No one can escape getting older. There is nothing anyone can do to stop it, but preparations can be made that will make it easier when the time comes. Adult children with aging parents in the District of Columbia would most likely benefit from some elder care planning before it is needed.
The first step is to gain an understanding of a parent's wishes when it comes to financial matters and health care choices. Once an aging parent is having serious medical issues or becomes incapacitated, it may be too late to know what those choices would have been. Once those subjects have been properly vetted, an estate plan needs to be created or updated if one already exists.
Estate planning documents need to be drafted and executed before any problems with a parent's mental acuity arise. Not only will having these documents in place make things easier for adult children, but it will also provide the parent or parents with the peace of mind that things will be handled in accordance with their wishes. It will allow them to maintain some control over their future even if they become incapacitated. This includes having the appropriate permissions assigned to individuals who can gain access to accounts, safety deposit boxes and other property.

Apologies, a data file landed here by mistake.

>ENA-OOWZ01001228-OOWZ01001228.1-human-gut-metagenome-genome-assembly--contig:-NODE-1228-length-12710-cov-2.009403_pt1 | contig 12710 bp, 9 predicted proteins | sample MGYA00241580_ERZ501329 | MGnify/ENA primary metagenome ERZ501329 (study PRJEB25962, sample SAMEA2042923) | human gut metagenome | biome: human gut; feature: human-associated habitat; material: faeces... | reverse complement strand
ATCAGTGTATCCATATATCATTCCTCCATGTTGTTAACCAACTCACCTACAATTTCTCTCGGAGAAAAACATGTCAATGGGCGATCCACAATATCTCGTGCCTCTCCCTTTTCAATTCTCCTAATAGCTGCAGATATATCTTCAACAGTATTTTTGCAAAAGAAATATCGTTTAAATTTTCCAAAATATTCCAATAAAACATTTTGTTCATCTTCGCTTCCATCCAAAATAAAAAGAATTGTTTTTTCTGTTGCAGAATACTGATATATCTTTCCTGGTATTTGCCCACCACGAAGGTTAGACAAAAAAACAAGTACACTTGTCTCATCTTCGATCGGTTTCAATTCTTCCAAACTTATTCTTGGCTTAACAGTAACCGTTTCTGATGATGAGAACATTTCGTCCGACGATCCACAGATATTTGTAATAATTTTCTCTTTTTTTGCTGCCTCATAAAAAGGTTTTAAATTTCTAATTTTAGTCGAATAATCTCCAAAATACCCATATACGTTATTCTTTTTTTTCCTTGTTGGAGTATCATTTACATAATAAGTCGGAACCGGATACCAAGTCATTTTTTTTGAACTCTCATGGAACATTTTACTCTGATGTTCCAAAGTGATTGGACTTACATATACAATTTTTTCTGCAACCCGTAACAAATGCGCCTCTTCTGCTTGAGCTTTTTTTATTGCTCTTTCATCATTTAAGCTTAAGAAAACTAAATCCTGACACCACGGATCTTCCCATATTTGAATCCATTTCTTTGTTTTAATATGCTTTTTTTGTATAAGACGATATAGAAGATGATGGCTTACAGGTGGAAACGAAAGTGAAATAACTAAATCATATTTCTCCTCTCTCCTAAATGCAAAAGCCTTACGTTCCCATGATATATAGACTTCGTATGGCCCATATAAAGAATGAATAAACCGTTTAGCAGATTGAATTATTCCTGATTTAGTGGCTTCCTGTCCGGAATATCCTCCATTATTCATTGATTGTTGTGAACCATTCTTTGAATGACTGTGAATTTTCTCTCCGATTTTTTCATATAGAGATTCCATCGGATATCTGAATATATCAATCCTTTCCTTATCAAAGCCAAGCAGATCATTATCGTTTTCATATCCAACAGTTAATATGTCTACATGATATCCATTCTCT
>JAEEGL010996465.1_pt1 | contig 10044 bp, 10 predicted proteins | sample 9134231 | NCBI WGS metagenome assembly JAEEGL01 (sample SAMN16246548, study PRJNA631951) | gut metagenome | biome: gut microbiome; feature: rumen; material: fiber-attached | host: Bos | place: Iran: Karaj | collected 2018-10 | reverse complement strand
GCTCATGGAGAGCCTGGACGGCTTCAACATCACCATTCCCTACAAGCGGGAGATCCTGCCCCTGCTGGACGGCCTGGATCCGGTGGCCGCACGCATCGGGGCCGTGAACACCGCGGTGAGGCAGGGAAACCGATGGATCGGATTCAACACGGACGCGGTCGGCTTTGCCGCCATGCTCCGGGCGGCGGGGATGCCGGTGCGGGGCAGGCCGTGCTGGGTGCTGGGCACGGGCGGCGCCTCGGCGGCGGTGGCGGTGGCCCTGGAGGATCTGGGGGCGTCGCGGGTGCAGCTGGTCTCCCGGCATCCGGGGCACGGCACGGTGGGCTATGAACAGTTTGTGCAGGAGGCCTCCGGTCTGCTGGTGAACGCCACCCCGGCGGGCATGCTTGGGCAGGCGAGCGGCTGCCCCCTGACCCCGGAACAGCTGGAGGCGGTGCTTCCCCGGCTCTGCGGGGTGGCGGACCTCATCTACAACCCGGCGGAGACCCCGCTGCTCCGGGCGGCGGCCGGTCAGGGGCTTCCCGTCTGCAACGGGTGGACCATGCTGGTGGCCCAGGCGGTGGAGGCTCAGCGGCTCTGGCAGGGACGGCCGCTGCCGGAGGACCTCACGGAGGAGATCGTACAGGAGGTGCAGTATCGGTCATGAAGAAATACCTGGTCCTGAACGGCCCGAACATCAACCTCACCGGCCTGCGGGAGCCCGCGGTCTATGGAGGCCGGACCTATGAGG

Elder care planning may not be a comfortable process, especially at first. However, any discomfort involved will be well worth it when the time comes. Making arrangements in advance will prevent the need to go before a District of Columbia court in order to obtain the right to care for an aging parent's health and finances, which could also waste valuable time and money just when it is needed the most.
Source: forbes.com, "6 Things Caregivers Must Do While There's Still Time", May 28, 2015